PVTIME – On May 25, the Scottish Parliament will debate a motion in the name of Fergus Ewing MSP about the future of Scotland’s solar industry . This will be the first time Holyrood has specifically debated solar power, and the motion has all-party support.
Meanwhile, the European Union has recently published a new solar energy strategy  which commits the EU to more than doubling solar capacity from 2020 to 2025, up to 320GW, and hitting a 600GW target by 2030. The strategy states:
“Massive, rapid deployment of renewable energy is at the core of the REPowerEU plan – the EU initiative to put an end to its dependency from Russian fossil fuels. Solar energy will be the kingpin of this effort.”
EU member states will now be required to decide on solar planning applications within 3 months, and solar panels will be compulsory on all public and commercial buildings with a useful floor area over 250m2 by 2027. Solar will also be compulsory for all new residential buildings across the EU by 2029.
Solar Energy Scotland is urging the Scottish Government to set an ambition on this scale for our domestic solar industry. Solar does not require subsidy, and if legacy obstacles in planning are removed, the sector believes that 4-6GW could be in place across rural and urban Scotland by 2030. At the upper end, this would see more than 8,500 jobs created .
Scottish Ministers are expected to publish a new Energy Strategy this autumn, which is where industry argues a 4-6GW ambition for 2030 should be delivered.
Fergus Ewing MSP, who will lead today’s solar debate at Holyrood, said:
“Substantial growth for Scotland’s solar industry by 2030 would bring a broad range of benefits, reducing fuel bills, boosting rural economies, and bringing thousands of new high quality jobs across the country.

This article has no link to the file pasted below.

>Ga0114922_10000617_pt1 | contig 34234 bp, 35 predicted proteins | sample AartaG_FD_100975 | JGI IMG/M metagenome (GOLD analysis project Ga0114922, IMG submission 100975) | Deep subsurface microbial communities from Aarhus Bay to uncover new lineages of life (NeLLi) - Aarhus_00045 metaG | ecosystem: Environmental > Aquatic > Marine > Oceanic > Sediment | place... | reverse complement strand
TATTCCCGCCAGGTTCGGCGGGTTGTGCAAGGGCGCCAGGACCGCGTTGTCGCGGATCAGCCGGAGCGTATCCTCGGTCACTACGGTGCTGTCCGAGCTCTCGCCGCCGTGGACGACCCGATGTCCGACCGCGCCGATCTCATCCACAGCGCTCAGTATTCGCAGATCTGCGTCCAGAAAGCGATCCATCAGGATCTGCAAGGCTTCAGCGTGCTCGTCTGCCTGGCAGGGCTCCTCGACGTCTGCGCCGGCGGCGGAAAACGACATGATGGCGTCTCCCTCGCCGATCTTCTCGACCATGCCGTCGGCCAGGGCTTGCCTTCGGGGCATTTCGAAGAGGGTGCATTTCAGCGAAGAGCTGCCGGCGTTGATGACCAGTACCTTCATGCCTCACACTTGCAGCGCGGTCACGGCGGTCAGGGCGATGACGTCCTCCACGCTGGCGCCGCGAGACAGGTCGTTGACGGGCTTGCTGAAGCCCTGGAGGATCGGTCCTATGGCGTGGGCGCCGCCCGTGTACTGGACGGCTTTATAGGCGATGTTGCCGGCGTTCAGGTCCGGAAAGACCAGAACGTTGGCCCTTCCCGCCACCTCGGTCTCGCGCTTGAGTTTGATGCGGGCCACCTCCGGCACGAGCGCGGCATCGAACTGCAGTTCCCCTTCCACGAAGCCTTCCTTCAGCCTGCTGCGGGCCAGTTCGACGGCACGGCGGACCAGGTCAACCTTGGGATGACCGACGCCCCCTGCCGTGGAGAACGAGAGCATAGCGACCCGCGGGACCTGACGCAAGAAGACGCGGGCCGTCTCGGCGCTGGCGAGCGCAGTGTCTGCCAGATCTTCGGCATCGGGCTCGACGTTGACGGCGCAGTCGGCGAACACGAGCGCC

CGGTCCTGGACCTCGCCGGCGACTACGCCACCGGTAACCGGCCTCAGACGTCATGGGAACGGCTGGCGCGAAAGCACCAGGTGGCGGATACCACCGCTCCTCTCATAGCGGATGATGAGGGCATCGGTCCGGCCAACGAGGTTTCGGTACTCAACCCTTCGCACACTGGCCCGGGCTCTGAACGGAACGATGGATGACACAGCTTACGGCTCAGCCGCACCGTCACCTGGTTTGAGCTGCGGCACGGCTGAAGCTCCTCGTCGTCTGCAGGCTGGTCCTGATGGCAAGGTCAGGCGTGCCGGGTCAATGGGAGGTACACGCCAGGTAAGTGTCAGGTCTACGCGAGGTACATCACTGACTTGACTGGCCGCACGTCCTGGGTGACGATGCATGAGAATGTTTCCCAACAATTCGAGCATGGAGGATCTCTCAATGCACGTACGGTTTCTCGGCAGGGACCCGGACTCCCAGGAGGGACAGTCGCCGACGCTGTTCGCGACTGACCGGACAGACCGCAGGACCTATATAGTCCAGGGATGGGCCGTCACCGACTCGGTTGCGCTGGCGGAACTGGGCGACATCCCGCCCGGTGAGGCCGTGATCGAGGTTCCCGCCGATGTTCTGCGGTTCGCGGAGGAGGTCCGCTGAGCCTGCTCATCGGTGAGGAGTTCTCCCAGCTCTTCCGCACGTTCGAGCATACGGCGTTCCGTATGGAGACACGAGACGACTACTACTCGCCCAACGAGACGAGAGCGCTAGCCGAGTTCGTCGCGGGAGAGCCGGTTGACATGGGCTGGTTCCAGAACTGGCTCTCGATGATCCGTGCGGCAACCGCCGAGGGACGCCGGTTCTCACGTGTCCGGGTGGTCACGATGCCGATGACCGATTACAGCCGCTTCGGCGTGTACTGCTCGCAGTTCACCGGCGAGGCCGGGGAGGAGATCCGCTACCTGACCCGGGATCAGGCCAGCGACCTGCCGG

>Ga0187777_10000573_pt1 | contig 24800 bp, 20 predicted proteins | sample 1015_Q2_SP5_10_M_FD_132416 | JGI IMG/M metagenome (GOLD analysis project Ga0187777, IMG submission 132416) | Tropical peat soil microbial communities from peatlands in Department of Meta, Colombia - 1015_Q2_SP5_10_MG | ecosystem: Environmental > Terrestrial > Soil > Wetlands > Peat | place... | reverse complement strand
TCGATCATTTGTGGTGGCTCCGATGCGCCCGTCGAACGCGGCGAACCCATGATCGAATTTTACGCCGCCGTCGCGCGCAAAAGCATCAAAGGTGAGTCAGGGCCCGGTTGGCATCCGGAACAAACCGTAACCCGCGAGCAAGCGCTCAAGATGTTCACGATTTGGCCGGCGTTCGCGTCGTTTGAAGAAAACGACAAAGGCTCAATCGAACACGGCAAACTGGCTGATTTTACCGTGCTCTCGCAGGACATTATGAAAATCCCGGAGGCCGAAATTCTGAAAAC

“Scottish Ministers are currently working on their forthcoming Energy Strategy, and I believe that’s the time to set the same kind of ambition for solar as has already been done for other renewables. Reaching 6GW of solar by 2030 will require proper coordination across Ministerial remits, ideally through a focused working group that can draw on industry expertise.”
Josh King, Vice-Chair of Solar Energy Scotland, said:
“This announcement from the European Union shows what can be done when policy-makers act with real urgency and determination. The EU has recognised that legacy planning barriers, processes which are often slow and costly, are an unnecessary obstacle to solar development, and that very much applies here in Scotland too.”
Emily Rice, Policy Analyst at Solar Energy Scotland, said:
“It is refreshing to see the European Union recognise that solar power must be at the heart of our response to the many of the problems faced internationally, including spiralling domestic bills, fuel poverty, energy independence, and escalating climate change.
“These same issues are just as urgent in Scotland, and this debate is an opportunity to build consensus across Parliament for the measures required if Scotland’s solar industry is to achieve its potential. As one of the cheapest sources of power available, we are not pressing for subsidies, merely the removal of some outdated barriers to decarbonisation.”